Dismiss Notice
Join Physics Forums Today!
The friendliest, high quality science and math community on the planet! Everyone who loves science is here!

About H(jw) question

  1. Apr 26, 2016 #1
    擷取.PNG
    Determine the transfer function of the system H(jw)
    why the answer is not 1/[1+(jw/612)] but equal to 0.318/[1+(jw/612)]?
     
  2. jcsd
  3. Apr 26, 2016 #2

    LvW

    User Avatar

    What happens if you insert w=0 into the equation? Can you determine the remaining value?
     
  4. Apr 26, 2016 #3
    to which equation?Vi=Va sin(wt+θ)?
    i find that 0.318 is 1/π where the π come from?
     
  5. Apr 26, 2016 #4

    LvW

    User Avatar

    You have asked for the transfer function - thus, I mean H(jw), of course.
     
  6. Apr 26, 2016 #5
    but the equation of H(jw)=1/[1+jwRC] (from my lecture notes) 1/Rc=w0 (for w<0.1w0), hence i did not where 0.318 come from
     
  7. Apr 26, 2016 #6

    LvW

    User Avatar

    The magnitude plot shows for small w values (down to w=0) a level of -10dB. Can you calculate the corresponding absolute value?
    Then, you must compare this result with both transfer function for the case w=0. Which one is valid?
     
  8. Apr 26, 2016 #7
    20log(Vout/Vin)=-10
    丨Vout/Vin丨=10^(-0.5)=0.316? then what is the meaning of this number
    for the equation of 1/[1+jw/612] 丨Vout/Vin丨=0.999998 they are not the same,then how can i solve this problem?
     
  9. Apr 26, 2016 #8

    LvW

    User Avatar

    Don`t you see it in one of your transfer functions?
     
  10. Apr 26, 2016 #9
    NO,they are not the same ,for the equation of 1/[1+jw/612] 丨Vout/Vin丨=0.999998, but how can i make it become 0.316???
     
  11. Apr 26, 2016 #10

    LvW

    User Avatar

    I repeat: Don`t you see it in one of your transfer functions?
     
  12. Apr 26, 2016 #11
    sorry,still dont understand:frown: can you show me some step ?
     
  13. Apr 26, 2016 #12

    LvW

    User Avatar

    At the bottom of your first post I see TWO functions.
    Are you able to insert w=0 into BOTH functions - and decide, which one results in 0.318?
     
  14. Apr 26, 2016 #13
    from the graph (a) 0 to w0 ≅-10dB
    from the graph (b) phase differnet ≅-40 degree so the equation
    so Vi(t)=0.316Vi (sinθ-40o)then turn it to the H(jw) form?
     
  15. Apr 26, 2016 #14

    LvW

    User Avatar

    Sorry - I resign. Are you kidding me?
     
  16. Apr 26, 2016 #15

    jim hardy

    User Avatar
    Science Advisor
    Gold Member
    2016 Award

    Sometimes teachers forget how strange it all seems to beginners.
    The mechanics of reading frequency response charts ( we called them Bode plots in my day)
    becomes so natural
    that your lecturer may have completely forgot to mention it,
    or his mention may have been so brief you missed it....



    Some of the filter's attenuation is not frequency dependent. Its "Gain", "Attenuation", "Transfer Function" , call it what you like ,
    has two parts, a constant part and a frequency dependent part
    so
    it is of the form K X f(frequency)
    and your graph shows you at its left edge that the constant term K is -10db not 0db
    and 10-0.5 = .316, not 1
    (if it started at zero db then K would be 1)

    That's how transfer functions work.

    I don't know how he got .318 instead of .316. You should ask him.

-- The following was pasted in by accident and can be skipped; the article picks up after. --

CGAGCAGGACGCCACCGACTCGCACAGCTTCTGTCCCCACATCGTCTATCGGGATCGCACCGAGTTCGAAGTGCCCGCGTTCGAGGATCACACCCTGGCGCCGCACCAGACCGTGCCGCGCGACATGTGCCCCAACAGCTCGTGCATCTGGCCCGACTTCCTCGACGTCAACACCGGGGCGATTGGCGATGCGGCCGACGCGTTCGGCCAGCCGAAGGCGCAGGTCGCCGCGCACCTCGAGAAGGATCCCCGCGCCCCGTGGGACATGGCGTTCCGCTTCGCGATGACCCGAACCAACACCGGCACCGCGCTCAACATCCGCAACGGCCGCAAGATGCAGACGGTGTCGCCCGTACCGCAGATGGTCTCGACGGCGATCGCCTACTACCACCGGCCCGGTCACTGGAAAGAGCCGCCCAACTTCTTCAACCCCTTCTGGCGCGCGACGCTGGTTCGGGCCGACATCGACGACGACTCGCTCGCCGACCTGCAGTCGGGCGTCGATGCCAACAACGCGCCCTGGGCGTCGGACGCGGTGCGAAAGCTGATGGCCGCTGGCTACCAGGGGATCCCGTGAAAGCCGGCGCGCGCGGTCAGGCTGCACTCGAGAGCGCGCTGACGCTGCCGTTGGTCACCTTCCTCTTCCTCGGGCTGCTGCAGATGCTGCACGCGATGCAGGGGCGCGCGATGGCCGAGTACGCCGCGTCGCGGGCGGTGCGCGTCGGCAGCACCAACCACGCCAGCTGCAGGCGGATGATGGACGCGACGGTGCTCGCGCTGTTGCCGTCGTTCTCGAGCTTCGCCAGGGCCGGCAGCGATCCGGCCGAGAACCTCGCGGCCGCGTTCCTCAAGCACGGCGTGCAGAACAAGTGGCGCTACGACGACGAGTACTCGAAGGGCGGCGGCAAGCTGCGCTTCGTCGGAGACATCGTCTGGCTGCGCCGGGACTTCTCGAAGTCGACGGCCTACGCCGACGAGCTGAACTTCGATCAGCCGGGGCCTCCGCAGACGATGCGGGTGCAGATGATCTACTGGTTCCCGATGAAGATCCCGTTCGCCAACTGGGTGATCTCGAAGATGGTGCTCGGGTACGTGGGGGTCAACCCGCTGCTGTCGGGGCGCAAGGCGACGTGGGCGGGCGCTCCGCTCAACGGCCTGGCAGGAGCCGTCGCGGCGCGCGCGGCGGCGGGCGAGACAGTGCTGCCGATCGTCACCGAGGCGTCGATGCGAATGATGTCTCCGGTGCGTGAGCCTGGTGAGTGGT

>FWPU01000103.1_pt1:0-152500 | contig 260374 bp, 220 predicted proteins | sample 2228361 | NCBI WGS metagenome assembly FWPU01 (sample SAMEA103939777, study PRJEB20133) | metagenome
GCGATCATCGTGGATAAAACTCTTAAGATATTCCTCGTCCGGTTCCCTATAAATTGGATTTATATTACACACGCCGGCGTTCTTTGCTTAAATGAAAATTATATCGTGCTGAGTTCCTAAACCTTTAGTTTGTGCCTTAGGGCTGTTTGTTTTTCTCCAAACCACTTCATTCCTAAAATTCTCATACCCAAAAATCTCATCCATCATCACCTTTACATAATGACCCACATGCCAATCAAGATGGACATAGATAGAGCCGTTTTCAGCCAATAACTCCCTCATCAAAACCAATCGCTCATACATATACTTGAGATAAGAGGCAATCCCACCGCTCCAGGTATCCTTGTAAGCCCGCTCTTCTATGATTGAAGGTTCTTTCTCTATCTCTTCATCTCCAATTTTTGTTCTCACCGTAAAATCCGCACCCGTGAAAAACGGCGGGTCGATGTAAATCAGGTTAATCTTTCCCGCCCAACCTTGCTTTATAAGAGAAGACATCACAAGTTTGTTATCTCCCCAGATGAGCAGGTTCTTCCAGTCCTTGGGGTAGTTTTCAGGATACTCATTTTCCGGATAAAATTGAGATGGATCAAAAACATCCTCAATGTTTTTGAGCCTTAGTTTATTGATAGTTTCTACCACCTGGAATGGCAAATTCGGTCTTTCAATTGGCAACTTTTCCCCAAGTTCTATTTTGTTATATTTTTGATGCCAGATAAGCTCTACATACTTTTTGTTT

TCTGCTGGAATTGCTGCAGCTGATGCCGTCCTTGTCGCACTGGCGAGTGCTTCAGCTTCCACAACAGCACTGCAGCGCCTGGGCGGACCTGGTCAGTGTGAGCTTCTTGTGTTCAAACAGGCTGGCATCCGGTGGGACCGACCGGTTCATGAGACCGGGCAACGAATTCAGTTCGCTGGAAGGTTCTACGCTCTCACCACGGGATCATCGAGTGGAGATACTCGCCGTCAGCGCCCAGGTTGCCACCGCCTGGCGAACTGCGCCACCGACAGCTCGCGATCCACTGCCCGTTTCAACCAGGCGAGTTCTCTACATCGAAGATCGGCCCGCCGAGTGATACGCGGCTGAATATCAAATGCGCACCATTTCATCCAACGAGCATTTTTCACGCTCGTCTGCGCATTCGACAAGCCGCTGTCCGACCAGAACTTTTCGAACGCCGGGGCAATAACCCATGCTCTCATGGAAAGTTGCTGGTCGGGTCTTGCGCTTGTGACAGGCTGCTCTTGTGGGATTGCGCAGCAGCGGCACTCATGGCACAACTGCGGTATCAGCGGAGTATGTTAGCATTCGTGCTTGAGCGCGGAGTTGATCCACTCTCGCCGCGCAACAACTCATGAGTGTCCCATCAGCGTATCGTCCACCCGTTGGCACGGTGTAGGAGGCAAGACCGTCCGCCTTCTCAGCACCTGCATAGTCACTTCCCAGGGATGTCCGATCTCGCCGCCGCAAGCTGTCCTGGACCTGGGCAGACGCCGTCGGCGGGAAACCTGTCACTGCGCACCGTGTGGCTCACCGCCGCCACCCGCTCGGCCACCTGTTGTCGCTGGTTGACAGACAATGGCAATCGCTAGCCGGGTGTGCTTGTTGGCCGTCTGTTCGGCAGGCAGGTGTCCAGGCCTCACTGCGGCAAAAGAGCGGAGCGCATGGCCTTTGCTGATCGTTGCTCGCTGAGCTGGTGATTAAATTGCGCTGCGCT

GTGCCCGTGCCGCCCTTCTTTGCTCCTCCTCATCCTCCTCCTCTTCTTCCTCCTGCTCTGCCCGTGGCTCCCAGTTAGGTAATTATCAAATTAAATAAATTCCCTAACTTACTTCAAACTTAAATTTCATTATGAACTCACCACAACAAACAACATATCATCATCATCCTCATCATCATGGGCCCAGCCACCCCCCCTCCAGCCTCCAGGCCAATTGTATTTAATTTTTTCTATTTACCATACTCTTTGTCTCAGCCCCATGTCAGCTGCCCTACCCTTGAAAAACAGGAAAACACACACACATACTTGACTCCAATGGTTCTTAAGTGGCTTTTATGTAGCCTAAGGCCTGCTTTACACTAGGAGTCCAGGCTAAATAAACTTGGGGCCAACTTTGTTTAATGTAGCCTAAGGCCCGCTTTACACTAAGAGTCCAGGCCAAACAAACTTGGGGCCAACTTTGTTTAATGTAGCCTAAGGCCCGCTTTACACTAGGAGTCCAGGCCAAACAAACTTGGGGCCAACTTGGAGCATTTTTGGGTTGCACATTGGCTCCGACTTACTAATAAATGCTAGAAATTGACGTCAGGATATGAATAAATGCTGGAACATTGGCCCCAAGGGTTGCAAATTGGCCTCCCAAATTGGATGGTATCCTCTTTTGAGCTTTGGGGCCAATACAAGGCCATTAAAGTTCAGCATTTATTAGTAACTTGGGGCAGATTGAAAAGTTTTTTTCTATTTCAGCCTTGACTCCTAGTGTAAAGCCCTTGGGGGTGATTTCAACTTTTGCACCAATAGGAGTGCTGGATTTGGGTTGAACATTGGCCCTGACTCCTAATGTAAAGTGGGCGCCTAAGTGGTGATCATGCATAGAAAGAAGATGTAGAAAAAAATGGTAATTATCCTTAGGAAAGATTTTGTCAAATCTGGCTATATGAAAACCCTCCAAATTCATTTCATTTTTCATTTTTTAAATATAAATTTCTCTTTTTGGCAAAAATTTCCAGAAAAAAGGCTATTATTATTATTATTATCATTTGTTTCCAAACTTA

17. Apr 26, 2016 #16

    jim hardy

    User Avatar
    Science Advisor
    Gold Member
    2016 Award

    as explained above, it's K X f(frequency) ,, 0.316 X 1/[1+(jw/612)]
     
  18. Apr 26, 2016 #17
    First find the "DC gain" (for w = 0) for this transfer function 1/[1+(jw/612)]
    Next do the same for this one 0.318/[1+(jw/612)], then you need to compare the results. And you will see that only one of the results will fits the "graphical representation".
     
  19. Apr 26, 2016 #18
    thank for your,since my lecture notes just have the formula 1/[1+(jw/RC)],so i do not know that it have Dc gain K, but after search at google and read your comment, i got the point now, thank so much.
     
  20. Apr 26, 2016 #19

    jim hardy

    User Avatar
    Science Advisor
    Gold Member
    2016 Award

    I think if you do that division and expand the polynomial you'll find in it terms that are not multiplied by jw

    whenever you see that , there's DC gain

    as you become accustomed to these exercises you'll come to recognize the "shape" of commonly occuring polynomials and your mind will leap immediately to an equivalent circuit.

    That one's a "first order lag"

    upload_2016-4-26_10-4-8.png

    R2/R1 is the "K" above.
     
  21. Apr 26, 2016 #20

    LvW

    User Avatar

    Hi Jim - perhaps you are right in some cases, however, after 25 years experience in teaching electronics, I know about the problems some beginners might have.
    But considering that
    * both possible transfer functions were given at the bottom of the first post
    * and reading again my several answers (in particular my post#6) and the OP`s answer (mentioning the magic value of 0.318)
    you certainly will come to the conclusion that I am not "guilty".

    In post#12 I have asked him to compare both given functions - he simply has ignored this hint.

    I simply have assumed that sombody who presents a magnitude plot together with two possible transfer functions (same denominator, only the constant factor is different) should be able to decide which function belongs to the graph.
    Or - do you really think I have overstrained the questioner?
     
    Last edited: Apr 26, 2016
Know someone interested in this topic? Share this thread via Reddit, Google+, Twitter, or Facebook

Have something to add?
Draft saved Draft deleted